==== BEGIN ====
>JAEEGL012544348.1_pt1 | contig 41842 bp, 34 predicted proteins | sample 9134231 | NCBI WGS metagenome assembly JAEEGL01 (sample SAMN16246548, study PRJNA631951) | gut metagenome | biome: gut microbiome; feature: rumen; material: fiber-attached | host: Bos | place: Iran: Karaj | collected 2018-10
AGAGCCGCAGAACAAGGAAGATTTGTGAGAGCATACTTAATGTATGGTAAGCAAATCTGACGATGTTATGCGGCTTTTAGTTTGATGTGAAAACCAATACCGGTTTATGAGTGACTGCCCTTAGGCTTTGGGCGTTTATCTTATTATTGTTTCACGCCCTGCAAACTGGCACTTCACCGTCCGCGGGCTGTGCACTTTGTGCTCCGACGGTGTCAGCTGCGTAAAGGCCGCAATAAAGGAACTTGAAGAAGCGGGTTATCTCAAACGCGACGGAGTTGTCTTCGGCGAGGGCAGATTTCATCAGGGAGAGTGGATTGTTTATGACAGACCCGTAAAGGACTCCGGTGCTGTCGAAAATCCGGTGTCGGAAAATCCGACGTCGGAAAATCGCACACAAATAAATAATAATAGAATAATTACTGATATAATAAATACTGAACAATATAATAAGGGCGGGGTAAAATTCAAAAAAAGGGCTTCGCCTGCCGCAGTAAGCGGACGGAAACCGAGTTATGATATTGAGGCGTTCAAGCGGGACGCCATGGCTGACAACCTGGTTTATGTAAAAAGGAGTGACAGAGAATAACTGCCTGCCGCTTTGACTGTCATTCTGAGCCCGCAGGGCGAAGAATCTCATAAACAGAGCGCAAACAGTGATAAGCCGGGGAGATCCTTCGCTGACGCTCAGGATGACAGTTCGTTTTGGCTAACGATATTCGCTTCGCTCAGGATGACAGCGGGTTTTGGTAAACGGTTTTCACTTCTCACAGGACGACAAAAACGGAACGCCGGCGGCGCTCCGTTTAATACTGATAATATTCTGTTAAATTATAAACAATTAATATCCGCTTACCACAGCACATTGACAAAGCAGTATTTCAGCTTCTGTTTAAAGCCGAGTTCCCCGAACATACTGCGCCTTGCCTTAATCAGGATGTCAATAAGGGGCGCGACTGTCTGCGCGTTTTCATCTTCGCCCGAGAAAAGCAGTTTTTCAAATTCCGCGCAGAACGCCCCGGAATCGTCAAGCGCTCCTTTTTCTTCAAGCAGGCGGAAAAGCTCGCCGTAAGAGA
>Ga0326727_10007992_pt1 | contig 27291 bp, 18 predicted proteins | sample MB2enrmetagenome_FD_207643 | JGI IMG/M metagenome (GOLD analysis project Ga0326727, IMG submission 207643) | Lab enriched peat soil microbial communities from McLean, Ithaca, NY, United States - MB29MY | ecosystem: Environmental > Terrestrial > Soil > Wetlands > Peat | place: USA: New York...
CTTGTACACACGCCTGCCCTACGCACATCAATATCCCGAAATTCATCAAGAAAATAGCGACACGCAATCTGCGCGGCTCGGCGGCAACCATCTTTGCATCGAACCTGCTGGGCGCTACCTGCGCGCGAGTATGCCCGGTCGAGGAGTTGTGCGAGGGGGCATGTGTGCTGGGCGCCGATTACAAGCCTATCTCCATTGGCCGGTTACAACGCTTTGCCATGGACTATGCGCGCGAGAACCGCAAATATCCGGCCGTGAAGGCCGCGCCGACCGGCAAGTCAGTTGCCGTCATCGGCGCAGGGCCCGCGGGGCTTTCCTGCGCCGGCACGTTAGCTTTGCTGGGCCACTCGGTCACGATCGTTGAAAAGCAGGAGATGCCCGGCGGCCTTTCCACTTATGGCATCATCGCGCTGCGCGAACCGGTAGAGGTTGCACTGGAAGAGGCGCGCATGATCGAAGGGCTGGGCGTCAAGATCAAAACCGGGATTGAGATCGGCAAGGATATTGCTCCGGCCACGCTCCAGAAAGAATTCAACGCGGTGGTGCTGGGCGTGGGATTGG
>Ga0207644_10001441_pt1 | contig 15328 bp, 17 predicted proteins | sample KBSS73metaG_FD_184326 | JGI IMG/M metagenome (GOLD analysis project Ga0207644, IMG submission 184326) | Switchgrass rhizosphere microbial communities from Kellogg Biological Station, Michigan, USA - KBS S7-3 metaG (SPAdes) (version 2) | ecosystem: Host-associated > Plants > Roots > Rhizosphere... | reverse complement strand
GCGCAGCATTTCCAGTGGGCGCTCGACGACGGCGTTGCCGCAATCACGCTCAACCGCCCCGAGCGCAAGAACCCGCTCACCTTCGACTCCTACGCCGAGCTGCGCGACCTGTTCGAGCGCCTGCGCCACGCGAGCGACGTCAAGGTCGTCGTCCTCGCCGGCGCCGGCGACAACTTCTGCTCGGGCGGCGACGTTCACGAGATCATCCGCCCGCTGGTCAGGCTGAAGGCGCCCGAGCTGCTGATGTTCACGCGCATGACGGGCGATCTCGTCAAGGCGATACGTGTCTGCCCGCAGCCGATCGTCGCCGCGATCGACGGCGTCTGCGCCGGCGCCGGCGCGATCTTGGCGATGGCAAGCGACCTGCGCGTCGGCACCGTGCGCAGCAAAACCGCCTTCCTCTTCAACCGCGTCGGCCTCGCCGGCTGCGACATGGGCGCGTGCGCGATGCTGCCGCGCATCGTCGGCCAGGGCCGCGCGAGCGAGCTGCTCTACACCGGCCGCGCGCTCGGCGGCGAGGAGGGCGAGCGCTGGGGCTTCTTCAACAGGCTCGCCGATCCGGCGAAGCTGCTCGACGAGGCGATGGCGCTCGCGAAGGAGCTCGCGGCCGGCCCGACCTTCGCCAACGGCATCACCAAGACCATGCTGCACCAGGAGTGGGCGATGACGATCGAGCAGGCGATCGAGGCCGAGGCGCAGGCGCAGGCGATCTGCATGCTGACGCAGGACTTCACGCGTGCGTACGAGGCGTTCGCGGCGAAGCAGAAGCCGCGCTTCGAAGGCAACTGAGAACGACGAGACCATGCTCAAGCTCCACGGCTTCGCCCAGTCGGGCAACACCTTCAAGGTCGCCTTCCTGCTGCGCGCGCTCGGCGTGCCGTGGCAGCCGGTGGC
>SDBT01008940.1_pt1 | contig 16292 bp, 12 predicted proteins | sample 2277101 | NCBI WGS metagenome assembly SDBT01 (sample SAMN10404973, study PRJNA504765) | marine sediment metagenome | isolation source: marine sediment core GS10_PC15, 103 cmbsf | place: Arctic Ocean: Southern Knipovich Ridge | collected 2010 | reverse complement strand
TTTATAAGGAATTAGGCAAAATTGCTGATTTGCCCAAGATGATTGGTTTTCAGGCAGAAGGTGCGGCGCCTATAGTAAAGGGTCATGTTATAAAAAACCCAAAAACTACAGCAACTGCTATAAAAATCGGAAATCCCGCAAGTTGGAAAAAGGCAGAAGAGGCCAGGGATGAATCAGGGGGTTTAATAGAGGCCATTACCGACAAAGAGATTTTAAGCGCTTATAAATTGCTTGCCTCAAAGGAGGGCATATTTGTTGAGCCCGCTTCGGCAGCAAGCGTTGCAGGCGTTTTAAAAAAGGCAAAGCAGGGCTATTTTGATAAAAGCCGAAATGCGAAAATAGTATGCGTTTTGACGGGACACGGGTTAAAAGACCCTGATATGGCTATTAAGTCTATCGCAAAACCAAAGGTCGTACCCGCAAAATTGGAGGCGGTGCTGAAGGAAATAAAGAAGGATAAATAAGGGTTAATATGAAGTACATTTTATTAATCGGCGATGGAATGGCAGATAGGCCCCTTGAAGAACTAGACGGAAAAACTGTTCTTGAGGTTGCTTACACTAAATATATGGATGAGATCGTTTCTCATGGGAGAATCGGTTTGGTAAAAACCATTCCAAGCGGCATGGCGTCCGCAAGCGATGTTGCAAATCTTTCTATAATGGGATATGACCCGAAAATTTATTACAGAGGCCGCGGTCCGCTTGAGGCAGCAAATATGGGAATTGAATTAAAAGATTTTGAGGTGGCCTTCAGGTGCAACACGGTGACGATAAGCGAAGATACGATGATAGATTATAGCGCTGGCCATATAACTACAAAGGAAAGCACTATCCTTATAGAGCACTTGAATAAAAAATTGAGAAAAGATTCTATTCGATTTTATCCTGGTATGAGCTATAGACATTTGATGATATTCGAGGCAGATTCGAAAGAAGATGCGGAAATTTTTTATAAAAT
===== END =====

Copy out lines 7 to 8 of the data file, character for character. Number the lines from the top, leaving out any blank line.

>SDBT01008940.1_pt1 | contig 16292 bp, 12 predicted proteins | sample 2277101 | NCBI WGS metagenome assembly SDBT01 (sample SAMN10404973, study PRJNA504765) | marine sediment metagenome | isolation source: marine sediment core GS10_PC15, 103 cmbsf | place: Arctic Ocean: Southern Knipovich Ridge | collected 2010 | reverse complement strand
TTTATAAGGAATTAGGCAAAATTGCTGATTTGCCCAAGATGATTGGTTTTCAGGCAGAAGGTGCGGCGCCTATAGTAAAGGGTCATGTTATAAAAAACCCAAAAACTACAGCAACTGCTATAAAAATCGGAAATCCCGCAAGTTGGAAAAAGGCAGAAGAGGCCAGGGATGAATCAGGGGGTTTAATAGAGGCCATTACCGACAAAGAGATTTTAAGCGCTTATAAATTGCTTGCCTCAAAGGAGGGCATATTTGTTGAGCCCGCTTCGGCAGCAAGCGTTGCAGGCGTTTTAAAAAAGGCAAAGCAGGGCTATTTTGATAAAAGCCGAAATGCGAAAATAGTATGCGTTTTGACGGGACACGGGTTAAAAGACCCTGATATGGCTATTAAGTCTATCGCAAAACCAAAGGTCGTACCCGCAAAATTGGAGGCGGTGCTGAAGGAAATAAAGAAGGATAAATAAGGGTTAATATGAAGTACATTTTATTAATCGGCGATGGAATGGCAGATAGGCCCCTTGAAGAACTAGACGGAAAAACTGTTCTTGAGGTTGCTTACACTAAATATATGGATGAGATCGTTTCTCATGGGAGAATCGGTTTGGTAAAAACCATTCCAAGCGGCATGGCGTCCGCAAGCGATGTTGCAAATCTTTCTATAATGGGATATGACCCGAAAATTTATTACAGAGGCCGCGGTCCGCTTGAGGCAGCAAATATGGGAATTGAATTAAAAGATTTTGAGGTGGCCTTCAGGTGCAACACGGTGACGATAAGCGAAGATACGATGATAGATTATAGCGCTGGCCATATAACTACAAAGGAAAGCACTATCCTTATAGAGCACTTGAATAAAAAATTGAGAAAAGATTCTATTCGATTTTATCCTGGTATGAGCTATAGACATTTGATGATATTCGAGGCAGATTCGAAAGAAGATGCGGAAATTTTTTATAAAAT